A group of nonviolent activists called “Raqqa Is Being Slaughtered Silently” was formed in April of last year, at a time when the Islamic State did not dominate world news, hence the “silently” in its name. One of the group’s tactics is to post anti-Islamic State pamphlets overnight on walls in Raqqa and elsewhere, while filming the act and posting the result online. “Of course, nobody wants to die for a poster,” says one member, “but it is one of the few weapons we have, and it annoys the hell out of Daash (“Dulat al-Islam fi al-Iraq wal-Sham” – “the Islamic State in Iraq and Greater Syria”). Humor is another method. “Daash rules through fear,” says one activist. “If we can make people laugh at them we break through the fear barrier.”
Sandy Tolan, The Daily Beast, July 7, 2015
Momentum in the Palestinian struggle against Israeli occupation is coming from the campaign of nonviolent direct confrontation of Israel by Palestinian civil society and its international supporters. The BDS campaign in particular has made significant symbolic gains in recent years, as artists, scientists including Stephen Hawking, and European trade unions have observed a cultural and academic boycott of Israel, or divest holdings of companies like Caterpillar, the maker of bulldozers that raze Palestinian houses and olive groves. Mustafa Barghouti, an opposition leader and a founder of BDS, said that “it is exposing Israel as a system of apartheid. And that’s what they are unhappy with.”
Daniela Gallardo, Global Voices, July 8, 2015
A new legislative initiative by President Correa is facing a setback this week, following protests in several cities. President Correa's draft law would impose a progressive tax on inheritances greater than $35,400 and a 75 percent tax on “surplus profits” associated with capital gains and real estate. Recently Correa addressed the nation, saying he would temporarily withdraw the tax initiative, in order to ensure a “peaceful and joyous” environment during Pope Francis’ visit. But protests and political opposition to the tax hikes have not dissipated.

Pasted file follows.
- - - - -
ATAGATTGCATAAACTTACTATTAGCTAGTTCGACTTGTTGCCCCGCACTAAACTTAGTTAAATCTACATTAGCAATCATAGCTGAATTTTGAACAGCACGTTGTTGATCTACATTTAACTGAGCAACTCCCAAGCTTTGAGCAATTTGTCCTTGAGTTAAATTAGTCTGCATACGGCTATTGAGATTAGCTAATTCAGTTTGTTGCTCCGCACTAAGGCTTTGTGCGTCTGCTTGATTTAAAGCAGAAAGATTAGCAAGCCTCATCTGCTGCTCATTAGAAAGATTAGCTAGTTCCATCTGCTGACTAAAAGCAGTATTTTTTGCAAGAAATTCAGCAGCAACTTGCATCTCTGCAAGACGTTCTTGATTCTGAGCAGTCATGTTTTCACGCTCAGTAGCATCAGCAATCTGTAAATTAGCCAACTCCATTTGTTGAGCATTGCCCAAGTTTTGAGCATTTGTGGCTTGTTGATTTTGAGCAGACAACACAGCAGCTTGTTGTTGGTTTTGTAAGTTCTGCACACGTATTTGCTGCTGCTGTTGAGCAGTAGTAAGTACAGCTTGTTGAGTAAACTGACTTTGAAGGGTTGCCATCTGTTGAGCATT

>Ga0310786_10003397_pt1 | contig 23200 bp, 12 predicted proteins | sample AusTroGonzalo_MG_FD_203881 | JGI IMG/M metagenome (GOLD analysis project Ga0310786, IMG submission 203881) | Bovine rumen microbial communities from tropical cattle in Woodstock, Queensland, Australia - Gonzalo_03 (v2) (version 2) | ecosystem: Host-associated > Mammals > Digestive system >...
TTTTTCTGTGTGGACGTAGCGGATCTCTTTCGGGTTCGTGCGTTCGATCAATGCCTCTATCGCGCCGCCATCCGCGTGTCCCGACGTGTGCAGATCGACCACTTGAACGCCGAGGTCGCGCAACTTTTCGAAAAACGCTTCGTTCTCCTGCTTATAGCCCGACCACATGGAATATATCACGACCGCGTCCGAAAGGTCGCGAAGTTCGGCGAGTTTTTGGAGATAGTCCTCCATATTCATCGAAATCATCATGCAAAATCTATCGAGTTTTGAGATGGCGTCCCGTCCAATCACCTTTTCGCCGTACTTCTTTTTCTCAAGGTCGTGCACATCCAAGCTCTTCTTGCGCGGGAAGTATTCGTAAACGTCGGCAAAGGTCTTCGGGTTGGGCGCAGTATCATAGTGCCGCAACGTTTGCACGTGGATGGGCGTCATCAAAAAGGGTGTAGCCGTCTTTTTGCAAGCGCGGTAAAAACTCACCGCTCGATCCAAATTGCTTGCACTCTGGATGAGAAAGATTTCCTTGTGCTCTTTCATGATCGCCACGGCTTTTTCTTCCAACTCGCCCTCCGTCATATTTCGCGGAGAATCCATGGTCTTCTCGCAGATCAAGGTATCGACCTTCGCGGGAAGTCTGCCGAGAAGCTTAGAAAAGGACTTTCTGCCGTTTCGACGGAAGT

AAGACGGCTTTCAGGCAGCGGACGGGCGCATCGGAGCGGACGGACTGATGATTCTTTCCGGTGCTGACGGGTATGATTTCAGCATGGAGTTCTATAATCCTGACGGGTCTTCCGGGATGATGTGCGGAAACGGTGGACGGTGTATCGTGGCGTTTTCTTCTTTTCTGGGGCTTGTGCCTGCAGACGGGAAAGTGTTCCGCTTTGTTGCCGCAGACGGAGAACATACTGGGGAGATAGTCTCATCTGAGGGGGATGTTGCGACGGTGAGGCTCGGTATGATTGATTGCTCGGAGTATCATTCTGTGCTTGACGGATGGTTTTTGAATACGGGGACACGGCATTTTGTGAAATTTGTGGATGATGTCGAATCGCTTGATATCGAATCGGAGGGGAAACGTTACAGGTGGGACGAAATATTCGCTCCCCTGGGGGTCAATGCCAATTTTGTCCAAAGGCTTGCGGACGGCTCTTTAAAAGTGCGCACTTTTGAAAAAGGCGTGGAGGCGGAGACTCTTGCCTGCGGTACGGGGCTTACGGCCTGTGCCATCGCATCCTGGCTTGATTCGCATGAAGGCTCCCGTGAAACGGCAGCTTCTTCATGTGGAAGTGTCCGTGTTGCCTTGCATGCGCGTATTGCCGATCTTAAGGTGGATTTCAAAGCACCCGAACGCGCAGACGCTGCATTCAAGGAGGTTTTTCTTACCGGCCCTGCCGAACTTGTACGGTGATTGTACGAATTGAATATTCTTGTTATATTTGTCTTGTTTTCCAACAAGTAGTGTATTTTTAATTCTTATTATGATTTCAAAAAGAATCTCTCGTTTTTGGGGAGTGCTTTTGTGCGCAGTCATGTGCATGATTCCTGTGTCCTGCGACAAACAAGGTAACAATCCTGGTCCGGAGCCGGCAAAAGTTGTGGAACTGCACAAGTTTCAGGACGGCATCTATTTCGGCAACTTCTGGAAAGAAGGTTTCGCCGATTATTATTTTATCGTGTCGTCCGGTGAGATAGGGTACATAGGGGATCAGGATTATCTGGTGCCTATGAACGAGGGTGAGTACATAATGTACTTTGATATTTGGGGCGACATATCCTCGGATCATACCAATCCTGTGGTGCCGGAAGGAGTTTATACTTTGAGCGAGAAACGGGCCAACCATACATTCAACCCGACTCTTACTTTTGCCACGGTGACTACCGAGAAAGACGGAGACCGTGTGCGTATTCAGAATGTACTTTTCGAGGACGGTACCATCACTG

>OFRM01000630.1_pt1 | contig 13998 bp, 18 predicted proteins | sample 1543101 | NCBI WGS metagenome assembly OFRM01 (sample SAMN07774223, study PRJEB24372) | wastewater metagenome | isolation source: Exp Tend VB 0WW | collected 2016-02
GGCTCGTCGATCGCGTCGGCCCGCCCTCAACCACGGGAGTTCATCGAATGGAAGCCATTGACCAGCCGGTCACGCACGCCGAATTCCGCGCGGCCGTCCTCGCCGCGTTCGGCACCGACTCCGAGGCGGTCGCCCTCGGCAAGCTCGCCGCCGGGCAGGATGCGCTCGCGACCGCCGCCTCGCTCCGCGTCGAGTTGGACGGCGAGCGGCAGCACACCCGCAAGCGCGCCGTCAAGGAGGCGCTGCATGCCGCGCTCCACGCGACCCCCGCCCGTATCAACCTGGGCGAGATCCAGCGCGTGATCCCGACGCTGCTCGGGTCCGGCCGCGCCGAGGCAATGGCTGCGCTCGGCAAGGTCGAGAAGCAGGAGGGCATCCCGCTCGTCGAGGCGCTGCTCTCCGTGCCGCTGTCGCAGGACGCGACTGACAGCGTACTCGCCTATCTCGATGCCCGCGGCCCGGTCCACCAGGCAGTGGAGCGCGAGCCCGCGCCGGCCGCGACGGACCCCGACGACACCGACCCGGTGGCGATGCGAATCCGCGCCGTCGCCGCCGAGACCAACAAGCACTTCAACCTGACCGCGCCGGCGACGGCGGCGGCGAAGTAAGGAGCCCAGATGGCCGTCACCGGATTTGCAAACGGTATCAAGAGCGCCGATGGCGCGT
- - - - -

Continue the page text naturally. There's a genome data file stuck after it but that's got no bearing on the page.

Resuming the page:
Minivan News via Focus News, July 9, 2015
The president’s office has rescheduled a third meeting in ongoing talks with the main opposition Maldivian Democratic Party (MDP) for Sunday, July 12. The government is due to propose mechanisms to release jailed opposition politicians and withdraw charges against some 1,400 opposition supporters. The long-awaited talks have raised hope of an end to a six-month long crisis triggered by the arrest and imprisonment of former democratically elected president Mohamed Nasheed. He was transferred to house arrest in late June. After that, the MDP agreed to begin talks without the opposition leader.
Karen Avedissian, openDemocracy, July 6, 2015
The "Electric Yerevan" organisers are now disseminating protester guidelines and organising a general assembly with broad representation from civic initiatives and thematic working groups open to the public for discussing issues. The sustained social interaction and the expressing of values and grievances through these protests have reinforced peoples' identities. This can take the movement through lulls in mobilisation and increase the likelihood of future mobilisation. Electric Yerevan has provided a chance to tie individual identities to collective ones through contention – a crucial resource of citizen empowerment in a non-democratic state.
Juan Cole, Informed Comment, July 6, 2015
That the Syriza Party urged a “no” vote on the debt referendum is in part of function of the youth vote and the positions taken by Syriza’s youth wing. At Gezi Park in Istanbul, Turkish youth challenged an autocratic leader over his determination to erase public space in favor of a mall. The ruling party cracked down hard, but two years later, it lost its majority. The youth at Gezi were prescient. In Chile since 2011 there has been a vigorous student protest movement demanding free tuition for higher education. And Arab youth kicked off vast changes in 2011, bringing democracy to Tunisia and gaining a much better constitution for Morocco. Now Greece has rejected austerity policies in favor of the risk-taking of the young.